else. We’ve got two other words: “Key” and
“Flag”, and so we could make “Key Is Open”, but there’s no “Push” verb,
meaning the key just sits there. The only way to make it move is to write “Key
Is You”, but we run into the same problem: you’re destroyed as soon as you touch the
water. By now you should hopefully be thinking, “okay,
maybe I can be both key and Baba at the same time, because when one dies, I can still control
the other one”. But, sadly, there aren’t enough words to
make that sentence work. However, the sequence of logical leaps have
got you this far and there’s only one possible way forward now: if you make flag is key,
you’ve got two keys. And now if you have “Key Is You”, you
can control both, sacrifice one to open a hole in the water, and use the remaining key
to finish the stage. It’s really clever. The set-up for the stage walked us right into
the central problem of the level: we need to be “Open”, but we also don’t want
to disappear when we use ourselves. And so we’re in the perfect spot to try
and figure out the actual solution – and go “aha!” when we get there. If this was the first level that you played
in this game, you would be – I think – completely stumped. But luckily, playing Baba Is You means constantly
adding to an ever expanding knowledge base that grows with every stage you play. So Tiny Pond builds on the level Jelly Throne,
where you control two characters at once. And Tiny Pond’s solution reappears in the
stage Unreachable Shores, where you sacrifice one Keke, so the survivor can move forward. But this sort of learning starts from the
very beginning of the game. Baba Is You is a pretty complicated puzzler,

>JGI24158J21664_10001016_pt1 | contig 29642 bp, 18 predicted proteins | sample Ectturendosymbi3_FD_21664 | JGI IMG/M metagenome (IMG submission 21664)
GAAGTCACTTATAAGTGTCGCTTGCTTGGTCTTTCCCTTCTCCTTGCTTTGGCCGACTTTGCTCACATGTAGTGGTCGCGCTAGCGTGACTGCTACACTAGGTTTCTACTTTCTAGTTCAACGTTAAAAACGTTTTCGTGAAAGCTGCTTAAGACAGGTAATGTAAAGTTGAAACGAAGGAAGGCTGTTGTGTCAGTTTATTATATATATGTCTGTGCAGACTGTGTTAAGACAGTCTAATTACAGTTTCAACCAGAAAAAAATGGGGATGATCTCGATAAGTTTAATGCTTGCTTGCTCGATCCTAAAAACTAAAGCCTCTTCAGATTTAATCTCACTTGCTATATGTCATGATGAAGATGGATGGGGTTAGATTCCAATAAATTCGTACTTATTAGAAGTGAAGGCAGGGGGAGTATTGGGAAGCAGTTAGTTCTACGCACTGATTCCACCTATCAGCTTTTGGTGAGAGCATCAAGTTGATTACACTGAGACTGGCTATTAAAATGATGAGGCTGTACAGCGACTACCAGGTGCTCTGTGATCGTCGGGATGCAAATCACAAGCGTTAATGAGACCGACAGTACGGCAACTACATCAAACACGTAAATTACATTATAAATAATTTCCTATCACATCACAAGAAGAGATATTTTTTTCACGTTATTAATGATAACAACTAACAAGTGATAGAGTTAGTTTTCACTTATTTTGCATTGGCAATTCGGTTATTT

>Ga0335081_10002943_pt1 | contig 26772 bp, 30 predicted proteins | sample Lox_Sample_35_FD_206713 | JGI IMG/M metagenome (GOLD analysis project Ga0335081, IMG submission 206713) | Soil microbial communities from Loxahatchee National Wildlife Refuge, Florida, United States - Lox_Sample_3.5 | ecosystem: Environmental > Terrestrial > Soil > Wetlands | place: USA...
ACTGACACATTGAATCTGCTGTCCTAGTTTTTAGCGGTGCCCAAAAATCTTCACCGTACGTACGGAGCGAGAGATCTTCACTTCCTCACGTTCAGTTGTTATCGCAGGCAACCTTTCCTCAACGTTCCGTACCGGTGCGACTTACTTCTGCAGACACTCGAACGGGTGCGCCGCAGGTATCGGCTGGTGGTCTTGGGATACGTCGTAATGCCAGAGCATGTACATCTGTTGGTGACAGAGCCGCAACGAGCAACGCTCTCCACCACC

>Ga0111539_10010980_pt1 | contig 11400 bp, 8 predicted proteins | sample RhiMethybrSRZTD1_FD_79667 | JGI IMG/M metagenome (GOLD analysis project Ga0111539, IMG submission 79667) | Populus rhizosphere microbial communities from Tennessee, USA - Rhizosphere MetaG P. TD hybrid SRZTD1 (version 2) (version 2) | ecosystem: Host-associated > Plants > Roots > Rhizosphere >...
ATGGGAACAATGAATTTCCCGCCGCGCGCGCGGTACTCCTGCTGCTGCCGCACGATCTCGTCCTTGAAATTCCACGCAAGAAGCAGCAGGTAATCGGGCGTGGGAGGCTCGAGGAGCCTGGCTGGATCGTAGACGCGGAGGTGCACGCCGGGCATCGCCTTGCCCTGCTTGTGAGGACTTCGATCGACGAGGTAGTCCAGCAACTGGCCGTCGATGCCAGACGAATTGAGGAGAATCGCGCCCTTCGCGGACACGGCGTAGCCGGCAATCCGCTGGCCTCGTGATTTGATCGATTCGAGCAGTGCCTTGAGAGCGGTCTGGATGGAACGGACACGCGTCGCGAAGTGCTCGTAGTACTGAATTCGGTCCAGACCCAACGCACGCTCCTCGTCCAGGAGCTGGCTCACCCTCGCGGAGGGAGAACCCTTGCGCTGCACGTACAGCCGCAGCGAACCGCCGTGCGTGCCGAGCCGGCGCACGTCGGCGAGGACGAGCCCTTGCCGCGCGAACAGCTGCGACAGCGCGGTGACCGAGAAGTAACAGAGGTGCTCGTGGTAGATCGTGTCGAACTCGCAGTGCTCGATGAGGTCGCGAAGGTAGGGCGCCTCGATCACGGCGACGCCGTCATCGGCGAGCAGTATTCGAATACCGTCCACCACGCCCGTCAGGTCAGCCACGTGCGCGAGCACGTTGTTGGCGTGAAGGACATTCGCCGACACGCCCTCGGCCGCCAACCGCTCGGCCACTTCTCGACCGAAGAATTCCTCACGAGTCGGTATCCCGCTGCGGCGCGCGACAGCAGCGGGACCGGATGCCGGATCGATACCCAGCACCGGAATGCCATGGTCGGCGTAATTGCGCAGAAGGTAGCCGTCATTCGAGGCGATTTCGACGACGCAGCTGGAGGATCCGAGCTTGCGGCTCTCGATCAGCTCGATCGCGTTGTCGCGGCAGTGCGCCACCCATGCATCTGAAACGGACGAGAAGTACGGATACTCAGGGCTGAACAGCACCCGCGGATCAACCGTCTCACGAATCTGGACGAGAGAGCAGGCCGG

after all, and there’s not a single tutorial in sight. Instead, the game’s first crop of puzzles
all subtly and silently tell you how the game works through their solutions. So in Level 1, we’re stuck inside a tiny
box. There’s only one way to get out and that’s
to break the sentence “Wall Is Stop”, and make the wall no longer a solid object. Then, we can make a sentence – “Flag Is
Win” – to finish the level. That’s breaking and making sentences: the
two most fundamental concepts of the game. Level 2 is the exact same stage as before
but now everything is wrong. You play as a wall, the walls are made of
flags, and Baba is nowhere to be found. This teaches players that nothing in the game
has an intrinsic value: it’s only given purpose when part of a rule. The game keeps this up throughout its first
few stages, with solutions that clue us in to some fundamental concept we’ll definitely
need to know later. Here, “Lava Is Push overrides” the rule
“Lava Is Hot”. In this puzzle, we learn that we can create
two sentences from the same “Is” block, by creating them in a cross. And the game will continue to teach new concepts
and ideas throughout the adventure. Every time a new concept is introduced – like
the operator “And” or the words “Open” and “Shut”, we’re treated to introductory
puzzles that make these new mechanics crystal clear. I asked Teikari how he went about making these
introductory stages, and he said “If I exhaustively go through all the meaningful interactions
between elements, eventually I get levels where the ‘trick’ is mostly just the basic
functionality of a specific element in itself”. that can then be put at the beginning of the
world, to act as a tutorial for the stages to come. While Baba Is You is full of puzzles that
will make you feel stumped when you first play them, and make you feel smart when you
solve them, Teikari’s real goal is to create moments of surprise and laughter. YOUTUBER: [Laughter]. YOUTUBER: “There’s no rule saying ‘Wall
Is Stop’. [Laughter] I was confining myself to this stupid little
area and I didn’t need to.” That’s certainly one way it’s done – by playing
with your expectations for how things work. In this level, for example, most players will
assume they need to unlock the door. But actually they need to unlock the wall. There are also just bonkers rules that go
way beyond the basic set-up. “Empty” allows you to control or fill
the empty space in each stage. “Make” lets you create a trail of objects